Tag Archives: interviews

The Intent Behind the Camera

You’re surfing through Netflix after finishing your binge session one of your favorite TV shows; given the fact that this show has just come to an end, you’re devastated and in need for something else to occupy your time. But you want to try something else before you dive into another series, something different. You scroll down the list of shows and categories, and you hit the Documentaries section. “Alright,” you think to yourself, “I could try to inform myself on something.” So you pick one that seems interesting to you, say, something about killer whales in an amusement park. You finish the documentary, and you’re now left to your thoughts on the film and the issues it presented.

How did the film make you feel? Did you learn new things from it that you otherwise would have never known about before? Did it make you want to inform yourself more about the issue at hand and do something about it? Overall, did the film leave a lasting impression on you? If someone is able to answer any of these positively, then the documentary did its job well.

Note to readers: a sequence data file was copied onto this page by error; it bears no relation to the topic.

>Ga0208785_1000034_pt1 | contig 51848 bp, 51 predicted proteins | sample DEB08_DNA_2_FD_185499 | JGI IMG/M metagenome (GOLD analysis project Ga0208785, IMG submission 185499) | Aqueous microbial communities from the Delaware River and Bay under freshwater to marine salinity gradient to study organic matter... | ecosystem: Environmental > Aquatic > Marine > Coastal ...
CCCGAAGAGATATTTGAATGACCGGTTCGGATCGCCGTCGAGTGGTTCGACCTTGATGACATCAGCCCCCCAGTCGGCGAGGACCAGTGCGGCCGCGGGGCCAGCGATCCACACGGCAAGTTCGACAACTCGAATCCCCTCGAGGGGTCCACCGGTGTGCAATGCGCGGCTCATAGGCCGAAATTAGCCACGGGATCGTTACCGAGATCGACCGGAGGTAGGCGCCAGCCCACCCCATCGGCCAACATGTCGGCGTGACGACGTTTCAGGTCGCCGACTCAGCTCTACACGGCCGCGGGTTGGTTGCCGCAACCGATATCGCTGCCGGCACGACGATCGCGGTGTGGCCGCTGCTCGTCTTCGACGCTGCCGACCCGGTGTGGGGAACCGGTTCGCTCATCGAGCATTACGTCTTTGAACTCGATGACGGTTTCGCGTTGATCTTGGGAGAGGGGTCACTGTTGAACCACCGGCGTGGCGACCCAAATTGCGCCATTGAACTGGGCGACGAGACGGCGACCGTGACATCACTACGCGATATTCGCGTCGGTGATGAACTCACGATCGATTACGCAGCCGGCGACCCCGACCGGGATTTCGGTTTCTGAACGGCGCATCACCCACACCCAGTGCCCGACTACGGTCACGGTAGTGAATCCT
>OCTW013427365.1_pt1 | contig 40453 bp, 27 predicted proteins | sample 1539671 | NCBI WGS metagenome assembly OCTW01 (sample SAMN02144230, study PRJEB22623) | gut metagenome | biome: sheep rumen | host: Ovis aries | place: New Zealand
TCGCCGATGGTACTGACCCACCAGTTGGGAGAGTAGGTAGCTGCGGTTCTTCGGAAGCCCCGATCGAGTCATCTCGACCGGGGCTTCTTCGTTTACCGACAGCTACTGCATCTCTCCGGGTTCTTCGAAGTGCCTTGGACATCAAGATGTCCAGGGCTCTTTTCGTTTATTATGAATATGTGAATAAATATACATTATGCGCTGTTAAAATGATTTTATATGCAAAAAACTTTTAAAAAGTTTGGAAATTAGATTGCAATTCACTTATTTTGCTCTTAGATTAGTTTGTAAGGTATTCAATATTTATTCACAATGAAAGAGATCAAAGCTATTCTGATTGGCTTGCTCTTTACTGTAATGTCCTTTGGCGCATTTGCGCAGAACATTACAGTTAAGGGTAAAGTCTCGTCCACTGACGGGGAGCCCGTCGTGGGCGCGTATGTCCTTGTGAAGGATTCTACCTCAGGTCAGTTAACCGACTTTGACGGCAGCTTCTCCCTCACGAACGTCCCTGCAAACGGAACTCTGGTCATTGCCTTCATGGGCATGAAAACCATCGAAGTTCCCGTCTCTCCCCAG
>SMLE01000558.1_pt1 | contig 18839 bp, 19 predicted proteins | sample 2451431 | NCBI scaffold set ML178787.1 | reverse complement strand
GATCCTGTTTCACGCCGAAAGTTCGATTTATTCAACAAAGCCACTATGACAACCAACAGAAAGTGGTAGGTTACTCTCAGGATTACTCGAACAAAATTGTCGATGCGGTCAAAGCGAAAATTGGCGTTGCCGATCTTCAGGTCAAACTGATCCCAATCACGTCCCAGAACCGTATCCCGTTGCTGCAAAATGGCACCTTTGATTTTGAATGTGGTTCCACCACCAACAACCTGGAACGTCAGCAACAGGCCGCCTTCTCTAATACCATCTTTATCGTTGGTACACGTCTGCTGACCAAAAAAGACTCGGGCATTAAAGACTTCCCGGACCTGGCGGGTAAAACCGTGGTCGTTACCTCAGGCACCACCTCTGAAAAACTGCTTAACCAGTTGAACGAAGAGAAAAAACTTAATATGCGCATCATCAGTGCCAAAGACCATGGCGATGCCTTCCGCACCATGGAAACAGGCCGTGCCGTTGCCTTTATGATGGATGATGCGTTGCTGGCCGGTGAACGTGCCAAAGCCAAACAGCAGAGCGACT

This summer, a handful of students, Creighton University faculty and staff members and I are on a journey to Arizona and Mexico in an effort to make a informative documentary about the lives of migrant workers and how the politics of immigration affect their lives. We’ll be working with the Kino Border Initiative and interviewing those who are affected by immigration policies to learn about their stories and their lives altogether. Through this pilgrimage to the South, our hope is to raise awareness on the issues of laws pertaining to immigration, and the impact it has on those these laws are directed at.

Kino Border Initiative Cafetiera
A cafeteria located at the Kino Border Initiative, where we’ll be going for service and interviews.

Being a graphic design major in the Journalism, Media and Computing department, I’m able to experience and learn about things outside of the field of graphic design, like journalism, film, and so on. I’ve learned to develop an appreciation for these other fields, especially when it comes to film and documentaries. I love the idea of being able to tell a story through photos and video, and really respect those who have put their heart and soul into films with the intent of informing others about certain issues that they care about.